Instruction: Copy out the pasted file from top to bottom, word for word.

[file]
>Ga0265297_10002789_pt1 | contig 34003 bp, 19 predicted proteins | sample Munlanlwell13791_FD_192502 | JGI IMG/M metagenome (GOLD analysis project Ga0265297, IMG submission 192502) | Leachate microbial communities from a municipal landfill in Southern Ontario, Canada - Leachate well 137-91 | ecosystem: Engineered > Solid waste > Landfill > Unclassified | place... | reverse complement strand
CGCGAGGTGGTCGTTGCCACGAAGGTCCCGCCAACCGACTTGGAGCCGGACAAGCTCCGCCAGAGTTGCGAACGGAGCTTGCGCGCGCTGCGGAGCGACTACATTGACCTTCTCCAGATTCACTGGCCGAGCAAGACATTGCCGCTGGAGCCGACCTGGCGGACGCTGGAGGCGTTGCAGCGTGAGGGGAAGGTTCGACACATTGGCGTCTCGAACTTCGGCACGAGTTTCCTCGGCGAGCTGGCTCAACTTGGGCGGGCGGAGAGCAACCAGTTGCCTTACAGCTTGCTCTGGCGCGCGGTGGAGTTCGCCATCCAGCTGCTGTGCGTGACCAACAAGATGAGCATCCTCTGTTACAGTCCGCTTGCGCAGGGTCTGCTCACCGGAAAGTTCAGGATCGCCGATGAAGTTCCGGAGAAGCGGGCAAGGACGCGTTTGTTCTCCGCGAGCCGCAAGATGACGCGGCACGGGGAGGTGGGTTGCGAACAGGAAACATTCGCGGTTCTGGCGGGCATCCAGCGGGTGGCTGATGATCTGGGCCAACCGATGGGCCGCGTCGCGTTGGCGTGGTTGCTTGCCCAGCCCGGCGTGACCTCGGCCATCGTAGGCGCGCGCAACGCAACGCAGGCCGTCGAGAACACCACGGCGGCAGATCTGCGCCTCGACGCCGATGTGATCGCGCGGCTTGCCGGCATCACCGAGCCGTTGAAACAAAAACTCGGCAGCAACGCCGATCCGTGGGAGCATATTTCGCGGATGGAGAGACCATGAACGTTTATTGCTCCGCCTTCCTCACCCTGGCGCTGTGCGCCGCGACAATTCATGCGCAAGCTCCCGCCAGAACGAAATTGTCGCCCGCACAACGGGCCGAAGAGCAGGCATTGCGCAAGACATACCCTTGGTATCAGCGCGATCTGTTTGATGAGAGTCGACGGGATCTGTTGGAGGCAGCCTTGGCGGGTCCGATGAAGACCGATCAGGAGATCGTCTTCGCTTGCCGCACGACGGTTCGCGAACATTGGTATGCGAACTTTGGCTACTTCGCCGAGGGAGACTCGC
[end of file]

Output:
>Ga0265297_10002789_pt1 | contig 34003 bp, 19 predicted proteins | sample Munlanlwell13791_FD_192502 | JGI IMG/M metagenome (GOLD analysis project Ga0265297, IMG submission 192502) | Leachate microbial communities from a municipal landfill in Southern Ontario, Canada - Leachate well 137-91 | ecosystem: Engineered > Solid waste > Landfill > Unclassified | place... | reverse complement strand
CGCGAGGTGGTCGTTGCCACGAAGGTCCCGCCAACCGACTTGGAGCCGGACAAGCTCCGCCAGAGTTGCGAACGGAGCTTGCGCGCGCTGCGGAGCGACTACATTGACCTTCTCCAGATTCACTGGCCGAGCAAGACATTGCCGCTGGAGCCGACCTGGCGGACGCTGGAGGCGTTGCAGCGTGAGGGGAAGGTTCGACACATTGGCGTCTCGAACTTCGGCACGAGTTTCCTCGGCGAGCTGGCTCAACTTGGGCGGGCGGAGAGCAACCAGTTGCCTTACAGCTTGCTCTGGCGCGCGGTGGAGTTCGCCATCCAGCTGCTGTGCGTGACCAACAAGATGAGCATCCTCTGTTACAGTCCGCTTGCGCAGGGTCTGCTCACCGGAAAGTTCAGGATCGCCGATGAAGTTCCGGAGAAGCGGGCAAGGACGCGTTTGTTCTCCGCGAGCCGCAAGATGACGCGGCACGGGGAGGTGGGTTGCGAACAGGAAACATTCGCGGTTCTGGCGGGCATCCAGCGGGTGGCTGATGATCTGGGCCAACCGATGGGCCGCGTCGCGTTGGCGTGGTTGCTTGCCCAGCCCGGCGTGACCTCGGCCATCGTAGGCGCGCGCAACGCAACGCAGGCCGTCGAGAACACCACGGCGGCAGATCTGCGCCTCGACGCCGATGTGATCGCGCGGCTTGCCGGCATCACCGAGCCGTTGAAACAAAAACTCGGCAGCAACGCCGATCCGTGGGAGCATATTTCGCGGATGGAGAGACCATGAACGTTTATTGCTCCGCCTTCCTCACCCTGGCGCTGTGCGCCGCGACAATTCATGCGCAAGCTCCCGCCAGAACGAAATTGTCGCCCGCACAACGGGCCGAAGAGCAGGCATTGCGCAAGACATACCCTTGGTATCAGCGCGATCTGTTTGATGAGAGTCGACGGGATCTGTTGGAGGCAGCCTTGGCGGGTCCGATGAAGACCGATCAGGAGATCGTCTTCGCTTGCCGCACGACGGTTCGCGAACATTGGTATGCGAACTTTGGCTACTTCGCCGAGGGAGACTCGC